- Import-export wholesalers. They are particularly useful for their logistic organisation, information processing, product promotion and selection.

- Normal wholesalers who mainly offer a logistic service, stocking goods so as to supply retailers, as they need them.

Useful Resources
Saudi Chamber of Commerce and Industry
Riyadh Chamber of Commerce and Industry
Jeddah Chamber of Commerce and Industry
Saudi Arabian General Investment Authority (SAGIA)
 

Using a Commercial Agent

The Advantages
Saudi law allows for companies to make direct sales to the private sector from outside of the Kingdom. But in practice, appointing an agent or distributor is the most common procedure for companies wishing to enter the Saudi market. Foreign companies need a Saudi agent to bid for Saudi government tenders since government purchasing is conducted by local tenders where only Saudi companies bid.
Where to Be Vigilant
A company should choose its agent carefully, because terminating or changing agents can be a difficult process and could lead to a tainted reputation of the firm in the tightly-knit Saudi market.
Elements of Motivation
Local agents are helpful in providing insight into the working of the market, along with contacts necessary to deal with administrative issues. 
The Average Amount of Commission
Agents may receive compensation not exceeding 5% of the contract value. Sales commissions are entirely negotiable and typically range from 3 to 10% depending on the product being sold and the services required of the agent.
Breach of Contract
It is highly recommended that firms wishing to make contracts with an agenct consult with a local attorney to have a legally binding contract drafted. This contract should set forth the rights and obligations of each party involved, method of payment for sales commissions and mehtods for settlement of any dispute.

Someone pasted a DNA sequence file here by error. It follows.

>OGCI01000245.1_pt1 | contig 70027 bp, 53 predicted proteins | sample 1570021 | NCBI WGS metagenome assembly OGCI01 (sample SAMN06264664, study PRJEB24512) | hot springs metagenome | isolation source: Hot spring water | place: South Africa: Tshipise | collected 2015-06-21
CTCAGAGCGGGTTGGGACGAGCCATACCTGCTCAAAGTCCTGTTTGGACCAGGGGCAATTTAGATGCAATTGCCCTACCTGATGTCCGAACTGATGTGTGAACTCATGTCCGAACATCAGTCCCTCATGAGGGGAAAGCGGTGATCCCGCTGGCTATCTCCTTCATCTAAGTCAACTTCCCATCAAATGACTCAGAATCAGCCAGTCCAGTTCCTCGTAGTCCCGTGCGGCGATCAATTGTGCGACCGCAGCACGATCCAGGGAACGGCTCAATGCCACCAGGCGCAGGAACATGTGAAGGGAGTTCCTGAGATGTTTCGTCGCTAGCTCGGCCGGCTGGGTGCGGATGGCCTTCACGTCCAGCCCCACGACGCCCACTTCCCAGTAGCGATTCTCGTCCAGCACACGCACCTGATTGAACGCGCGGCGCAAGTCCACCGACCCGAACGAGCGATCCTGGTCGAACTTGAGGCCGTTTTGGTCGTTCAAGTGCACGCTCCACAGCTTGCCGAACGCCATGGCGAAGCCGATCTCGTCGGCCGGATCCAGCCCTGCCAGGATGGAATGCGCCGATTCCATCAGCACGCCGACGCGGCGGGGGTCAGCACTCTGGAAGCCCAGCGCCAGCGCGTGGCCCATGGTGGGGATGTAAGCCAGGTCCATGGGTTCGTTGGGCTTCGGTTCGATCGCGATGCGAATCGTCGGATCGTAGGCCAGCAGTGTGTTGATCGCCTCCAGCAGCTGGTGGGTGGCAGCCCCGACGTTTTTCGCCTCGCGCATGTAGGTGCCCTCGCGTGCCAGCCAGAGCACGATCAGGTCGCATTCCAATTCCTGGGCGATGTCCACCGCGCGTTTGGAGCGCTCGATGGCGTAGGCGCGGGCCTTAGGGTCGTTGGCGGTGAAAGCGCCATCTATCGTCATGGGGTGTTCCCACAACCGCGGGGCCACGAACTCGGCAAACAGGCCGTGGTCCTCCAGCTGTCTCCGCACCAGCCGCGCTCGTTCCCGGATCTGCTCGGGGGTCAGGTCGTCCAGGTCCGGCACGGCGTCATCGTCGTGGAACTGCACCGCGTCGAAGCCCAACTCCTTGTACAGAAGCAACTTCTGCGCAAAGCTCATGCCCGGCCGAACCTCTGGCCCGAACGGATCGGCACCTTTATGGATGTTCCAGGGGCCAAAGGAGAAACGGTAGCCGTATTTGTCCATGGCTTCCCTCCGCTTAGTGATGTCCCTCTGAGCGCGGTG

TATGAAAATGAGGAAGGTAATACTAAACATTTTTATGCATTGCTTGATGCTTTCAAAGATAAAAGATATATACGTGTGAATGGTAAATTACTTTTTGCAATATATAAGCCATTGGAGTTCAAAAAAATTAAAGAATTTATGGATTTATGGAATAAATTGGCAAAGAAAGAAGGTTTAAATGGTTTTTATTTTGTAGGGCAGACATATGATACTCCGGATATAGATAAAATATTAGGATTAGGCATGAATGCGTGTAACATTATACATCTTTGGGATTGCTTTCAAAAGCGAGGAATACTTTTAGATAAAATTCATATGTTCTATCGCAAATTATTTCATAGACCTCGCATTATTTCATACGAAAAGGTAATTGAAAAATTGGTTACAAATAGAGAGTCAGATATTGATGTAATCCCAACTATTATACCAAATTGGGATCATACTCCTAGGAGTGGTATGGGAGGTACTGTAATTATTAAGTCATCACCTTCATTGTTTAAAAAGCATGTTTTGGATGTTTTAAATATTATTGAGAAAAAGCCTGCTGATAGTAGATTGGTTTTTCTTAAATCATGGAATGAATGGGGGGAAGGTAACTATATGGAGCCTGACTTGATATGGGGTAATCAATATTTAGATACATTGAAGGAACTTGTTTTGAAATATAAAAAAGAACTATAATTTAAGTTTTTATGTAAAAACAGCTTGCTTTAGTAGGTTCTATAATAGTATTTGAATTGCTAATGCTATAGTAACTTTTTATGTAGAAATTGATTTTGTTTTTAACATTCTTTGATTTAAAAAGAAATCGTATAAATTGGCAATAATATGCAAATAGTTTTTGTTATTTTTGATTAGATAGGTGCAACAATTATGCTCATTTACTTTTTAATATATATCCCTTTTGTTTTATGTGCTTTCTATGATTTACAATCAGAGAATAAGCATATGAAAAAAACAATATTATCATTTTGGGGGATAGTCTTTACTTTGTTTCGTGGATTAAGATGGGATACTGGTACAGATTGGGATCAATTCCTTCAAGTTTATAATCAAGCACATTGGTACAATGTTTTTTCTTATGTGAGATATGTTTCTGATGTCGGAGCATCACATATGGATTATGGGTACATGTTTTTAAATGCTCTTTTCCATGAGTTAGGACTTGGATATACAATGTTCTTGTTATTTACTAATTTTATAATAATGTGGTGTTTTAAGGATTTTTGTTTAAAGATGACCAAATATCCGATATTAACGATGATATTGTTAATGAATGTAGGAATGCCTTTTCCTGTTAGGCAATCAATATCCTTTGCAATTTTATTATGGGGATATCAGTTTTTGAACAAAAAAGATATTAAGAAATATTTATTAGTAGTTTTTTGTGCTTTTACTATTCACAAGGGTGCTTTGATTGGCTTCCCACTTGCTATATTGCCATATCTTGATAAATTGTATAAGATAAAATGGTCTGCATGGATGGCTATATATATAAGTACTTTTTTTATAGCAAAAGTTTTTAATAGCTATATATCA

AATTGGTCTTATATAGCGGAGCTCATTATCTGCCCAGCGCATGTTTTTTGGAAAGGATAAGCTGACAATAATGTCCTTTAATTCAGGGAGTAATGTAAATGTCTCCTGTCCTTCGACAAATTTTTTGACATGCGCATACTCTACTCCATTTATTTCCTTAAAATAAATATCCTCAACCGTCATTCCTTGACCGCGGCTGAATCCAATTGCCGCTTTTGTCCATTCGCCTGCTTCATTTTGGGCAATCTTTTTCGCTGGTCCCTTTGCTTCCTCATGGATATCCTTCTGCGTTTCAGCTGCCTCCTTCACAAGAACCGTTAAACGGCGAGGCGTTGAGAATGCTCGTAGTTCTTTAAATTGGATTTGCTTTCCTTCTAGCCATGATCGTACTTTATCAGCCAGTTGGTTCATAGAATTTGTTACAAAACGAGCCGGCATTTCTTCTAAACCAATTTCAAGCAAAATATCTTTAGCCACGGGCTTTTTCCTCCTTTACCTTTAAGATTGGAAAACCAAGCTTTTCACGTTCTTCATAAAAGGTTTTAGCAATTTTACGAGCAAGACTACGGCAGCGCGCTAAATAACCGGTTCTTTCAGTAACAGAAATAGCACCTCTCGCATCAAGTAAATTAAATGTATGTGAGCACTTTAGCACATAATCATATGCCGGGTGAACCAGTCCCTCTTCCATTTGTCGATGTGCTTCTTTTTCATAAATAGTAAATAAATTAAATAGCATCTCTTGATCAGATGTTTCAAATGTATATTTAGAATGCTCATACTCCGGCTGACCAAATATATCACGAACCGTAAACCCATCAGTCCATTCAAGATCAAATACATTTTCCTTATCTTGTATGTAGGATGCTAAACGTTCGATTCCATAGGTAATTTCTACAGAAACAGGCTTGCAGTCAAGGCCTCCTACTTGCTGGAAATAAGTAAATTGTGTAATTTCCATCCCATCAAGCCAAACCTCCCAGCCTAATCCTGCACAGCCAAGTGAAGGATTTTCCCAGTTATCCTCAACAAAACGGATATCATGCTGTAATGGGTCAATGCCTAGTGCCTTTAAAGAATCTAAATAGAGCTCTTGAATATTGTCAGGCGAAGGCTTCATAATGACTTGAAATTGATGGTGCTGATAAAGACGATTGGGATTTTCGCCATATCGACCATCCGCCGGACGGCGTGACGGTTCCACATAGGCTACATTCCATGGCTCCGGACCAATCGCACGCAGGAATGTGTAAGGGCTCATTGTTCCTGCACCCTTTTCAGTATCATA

Finding a Commercial Agent
Saudi Chamber of Commerce and Industry
Jeddah Chamber of Commerce and Industry
Riyadh Chamber of Commerce and Industry
Council of Saudi Chambers
 

Setting Up a Commercial Unit

The Advantages
The Kingdom is trying to diversify into non-oil sectors and thus offers many incentives and tax benefits to attract foreign companies in such domains. The process of establishing an office in Saudi Arabia differs according to the type of business being undertaken. The most commonly practised method is to appoint an agent or a distributor who can set up an office under its own commercial registry.
Where to Be Vigilant
Set up a commercial unit only if the foreign company has long-term business interests in the country.

- Be careful about factors like availability and cost of the required labour force, labour relations and work culture, and proximity to resources and/or markets.

- The office and residential rentals are very high in Saudi Arabia.

- Females are not allowed to drive in Saudi Arabia, regardless of nationality; so make necessary additions to your office budget to provide sufficient cars and drivers for transportation of female family members and staff.